Let’s return to Cory’s work with Mrs. Rodriguez. Mrs. Rodriguez moved to another country, the United States, to involve her family in her health care, something she considers vitally important. Family involvement is a part of Mrs. Rodriguez’s cultural identity. The priority Cory places on adapting to his client’s needs is a part of his cultural identity as a nurse. Why? It’s something Cory has learned, supported by his commitment to evidence-based practice. It shapes his role as a health care professional, affecting his interactions with clients and his decisions about how to approach client care.

Culture significantly influences many aspects of life, including the health of individuals and of populations. Population health emphasizes equitable access and quality of care regardless of a person’s background. Nurses who recognize and respond to the role culture plays in client health provide higher-quality care and achieve better outcomes for their clients. The ability of a nurse to provide safe, quality care regardless of cultural identities depends on developing cultural sensitivity, cultural awareness, and cultural humility, and that process begins with an examination of their own attitudes, values, and beliefs. See Cultural Influences on Health Beliefs and Practices for more information on cultural identity.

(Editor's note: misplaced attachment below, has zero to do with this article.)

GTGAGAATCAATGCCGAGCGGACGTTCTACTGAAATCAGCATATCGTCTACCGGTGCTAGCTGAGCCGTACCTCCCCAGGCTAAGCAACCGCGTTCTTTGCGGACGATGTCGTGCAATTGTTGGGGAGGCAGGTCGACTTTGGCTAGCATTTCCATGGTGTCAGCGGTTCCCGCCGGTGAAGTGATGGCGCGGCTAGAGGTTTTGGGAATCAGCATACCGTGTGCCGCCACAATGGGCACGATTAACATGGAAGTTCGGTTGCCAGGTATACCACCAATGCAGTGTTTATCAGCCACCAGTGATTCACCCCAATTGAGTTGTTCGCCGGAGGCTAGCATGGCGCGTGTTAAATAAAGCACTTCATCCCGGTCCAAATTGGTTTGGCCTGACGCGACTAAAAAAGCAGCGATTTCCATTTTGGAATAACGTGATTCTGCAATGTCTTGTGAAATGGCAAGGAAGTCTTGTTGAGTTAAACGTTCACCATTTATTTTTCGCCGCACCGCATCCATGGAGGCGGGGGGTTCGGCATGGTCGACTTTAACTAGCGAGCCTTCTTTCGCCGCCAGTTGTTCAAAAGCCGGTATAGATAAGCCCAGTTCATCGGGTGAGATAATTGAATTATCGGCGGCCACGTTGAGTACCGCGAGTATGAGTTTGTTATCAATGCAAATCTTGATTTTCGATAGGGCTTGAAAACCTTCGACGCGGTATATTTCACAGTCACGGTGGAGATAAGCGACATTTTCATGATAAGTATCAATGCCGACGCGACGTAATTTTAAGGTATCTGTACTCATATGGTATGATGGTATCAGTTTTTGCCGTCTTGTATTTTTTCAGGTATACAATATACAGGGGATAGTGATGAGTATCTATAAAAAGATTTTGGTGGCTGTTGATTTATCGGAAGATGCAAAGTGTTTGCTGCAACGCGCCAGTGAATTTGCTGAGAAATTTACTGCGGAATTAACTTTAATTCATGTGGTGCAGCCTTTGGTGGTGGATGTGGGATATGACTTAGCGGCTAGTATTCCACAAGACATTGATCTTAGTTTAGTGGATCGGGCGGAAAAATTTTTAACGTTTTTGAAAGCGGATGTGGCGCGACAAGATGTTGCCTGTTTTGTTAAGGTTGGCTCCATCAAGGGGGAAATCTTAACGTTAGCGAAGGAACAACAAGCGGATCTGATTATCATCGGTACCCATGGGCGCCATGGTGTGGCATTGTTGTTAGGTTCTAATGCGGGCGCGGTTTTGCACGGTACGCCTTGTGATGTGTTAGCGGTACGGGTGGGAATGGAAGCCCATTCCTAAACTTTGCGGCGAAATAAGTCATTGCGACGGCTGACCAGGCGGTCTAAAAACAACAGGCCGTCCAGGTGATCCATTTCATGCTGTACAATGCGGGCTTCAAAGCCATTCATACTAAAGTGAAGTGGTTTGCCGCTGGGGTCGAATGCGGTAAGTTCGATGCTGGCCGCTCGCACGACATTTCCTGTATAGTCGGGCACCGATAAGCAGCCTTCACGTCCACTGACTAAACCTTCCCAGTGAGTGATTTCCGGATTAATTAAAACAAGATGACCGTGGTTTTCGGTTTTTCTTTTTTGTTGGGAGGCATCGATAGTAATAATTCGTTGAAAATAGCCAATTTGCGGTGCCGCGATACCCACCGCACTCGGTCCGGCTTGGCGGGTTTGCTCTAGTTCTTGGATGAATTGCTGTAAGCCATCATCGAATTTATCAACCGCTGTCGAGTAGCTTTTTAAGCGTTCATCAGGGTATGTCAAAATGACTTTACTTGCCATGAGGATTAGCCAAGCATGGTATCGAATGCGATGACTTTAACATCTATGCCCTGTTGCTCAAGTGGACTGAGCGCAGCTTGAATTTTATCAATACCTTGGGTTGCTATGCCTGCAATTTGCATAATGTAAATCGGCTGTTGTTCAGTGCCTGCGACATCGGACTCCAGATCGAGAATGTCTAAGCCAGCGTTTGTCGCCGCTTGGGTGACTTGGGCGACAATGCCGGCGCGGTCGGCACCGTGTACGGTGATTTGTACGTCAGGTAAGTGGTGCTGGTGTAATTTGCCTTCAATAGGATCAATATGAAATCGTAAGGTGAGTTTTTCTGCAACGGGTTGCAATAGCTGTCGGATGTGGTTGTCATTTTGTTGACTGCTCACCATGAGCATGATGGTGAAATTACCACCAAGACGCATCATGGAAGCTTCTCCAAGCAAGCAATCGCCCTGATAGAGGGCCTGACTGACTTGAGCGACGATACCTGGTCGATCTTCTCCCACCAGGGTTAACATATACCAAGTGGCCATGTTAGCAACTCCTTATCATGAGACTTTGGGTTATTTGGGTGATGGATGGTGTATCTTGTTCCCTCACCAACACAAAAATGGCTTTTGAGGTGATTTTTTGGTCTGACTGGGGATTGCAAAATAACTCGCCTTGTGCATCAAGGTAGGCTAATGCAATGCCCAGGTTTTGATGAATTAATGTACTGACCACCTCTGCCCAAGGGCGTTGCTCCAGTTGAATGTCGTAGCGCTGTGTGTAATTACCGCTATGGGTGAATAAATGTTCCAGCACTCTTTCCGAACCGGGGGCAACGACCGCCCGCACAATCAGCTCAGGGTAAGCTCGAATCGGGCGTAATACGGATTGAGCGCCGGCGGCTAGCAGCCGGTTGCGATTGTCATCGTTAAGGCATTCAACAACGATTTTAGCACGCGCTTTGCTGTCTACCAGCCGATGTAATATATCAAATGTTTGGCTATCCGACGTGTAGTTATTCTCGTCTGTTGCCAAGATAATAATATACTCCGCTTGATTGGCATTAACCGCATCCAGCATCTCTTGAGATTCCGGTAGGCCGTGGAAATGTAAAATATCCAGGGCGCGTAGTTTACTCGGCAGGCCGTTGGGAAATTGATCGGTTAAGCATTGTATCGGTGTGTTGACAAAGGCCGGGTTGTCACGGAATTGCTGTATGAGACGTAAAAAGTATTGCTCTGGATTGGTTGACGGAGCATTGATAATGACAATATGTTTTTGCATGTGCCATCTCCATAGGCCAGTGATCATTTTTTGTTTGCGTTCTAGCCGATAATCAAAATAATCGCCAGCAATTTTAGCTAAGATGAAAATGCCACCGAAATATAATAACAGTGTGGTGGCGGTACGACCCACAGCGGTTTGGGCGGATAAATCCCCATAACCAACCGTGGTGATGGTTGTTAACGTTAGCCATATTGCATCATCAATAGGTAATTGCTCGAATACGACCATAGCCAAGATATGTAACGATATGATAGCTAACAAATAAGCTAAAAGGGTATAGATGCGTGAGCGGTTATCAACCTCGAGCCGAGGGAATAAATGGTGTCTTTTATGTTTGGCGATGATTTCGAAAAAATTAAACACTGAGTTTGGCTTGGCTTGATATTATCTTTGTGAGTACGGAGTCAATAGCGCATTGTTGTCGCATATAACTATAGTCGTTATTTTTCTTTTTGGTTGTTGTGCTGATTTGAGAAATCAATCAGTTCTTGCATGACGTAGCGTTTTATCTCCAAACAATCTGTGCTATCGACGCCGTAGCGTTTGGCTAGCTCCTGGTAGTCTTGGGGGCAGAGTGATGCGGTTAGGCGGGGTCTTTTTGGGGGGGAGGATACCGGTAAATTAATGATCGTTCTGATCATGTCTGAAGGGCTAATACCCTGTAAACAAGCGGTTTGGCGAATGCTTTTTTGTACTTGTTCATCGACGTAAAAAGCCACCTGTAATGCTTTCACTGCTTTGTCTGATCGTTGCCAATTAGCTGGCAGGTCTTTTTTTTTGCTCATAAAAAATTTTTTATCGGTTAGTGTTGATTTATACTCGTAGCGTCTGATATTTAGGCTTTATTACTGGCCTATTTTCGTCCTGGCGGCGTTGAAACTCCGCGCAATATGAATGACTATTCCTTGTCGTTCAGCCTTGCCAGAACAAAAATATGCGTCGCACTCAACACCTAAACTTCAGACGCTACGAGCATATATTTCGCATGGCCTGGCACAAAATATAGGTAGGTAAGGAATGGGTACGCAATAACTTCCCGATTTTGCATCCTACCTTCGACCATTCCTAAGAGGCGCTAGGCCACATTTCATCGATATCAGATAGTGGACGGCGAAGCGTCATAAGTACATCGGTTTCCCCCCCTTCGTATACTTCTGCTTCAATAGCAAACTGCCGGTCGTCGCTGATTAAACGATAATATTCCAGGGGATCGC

Cultural Humility and Cultural Awareness

Cultural humility refers to being open-minded and reflective about one’s own values and beliefs, along with acknowledging, respecting, and valuing cultural differences. A nurse practicing cultural humility will demonstrate a desire to understand other perspectives. Developing cultural humility begins with self-reflection, open communication, and collaboration with diverse groups and populations. Yet this isn’t enough—cultural humility also requires awareness of one’s own biases and how they may impact interactions with people from other backgrounds.

One way to learn about cultural humility is to explore and come to appreciate different cultures and their beliefs and values. Although no one can possess knowledge of every culture they interact with, to provide quality care, nurses should strive for cultural awareness. Cultural awareness in nursing is defined as “the process of understanding and respecting the beliefs, customs, languages, and values of clients from diverse cultures” (Giger & Haddad, 2020). It recognizes that culture shapes perspectives and experiences, influences the way people express themselves, and acknowledges that a client’s or group’s cultural norms may differ from those most often found in conventional health care settings. Cultural awareness is rooted in values such as openness, fairness, and mutual understanding.

Evidence shows that when nurses engage in positive, respectful, trusting, and caring interactions with clients, these clients experience better health outcomes. To develop such relationships with a broad range of people from varied backgrounds, nurses must become culturally aware and engage in cultural humility. Respectful relationships prioritize client self-determination and promote greater equity. They are at the heart of providing culturally and linguistically responsive nursing care.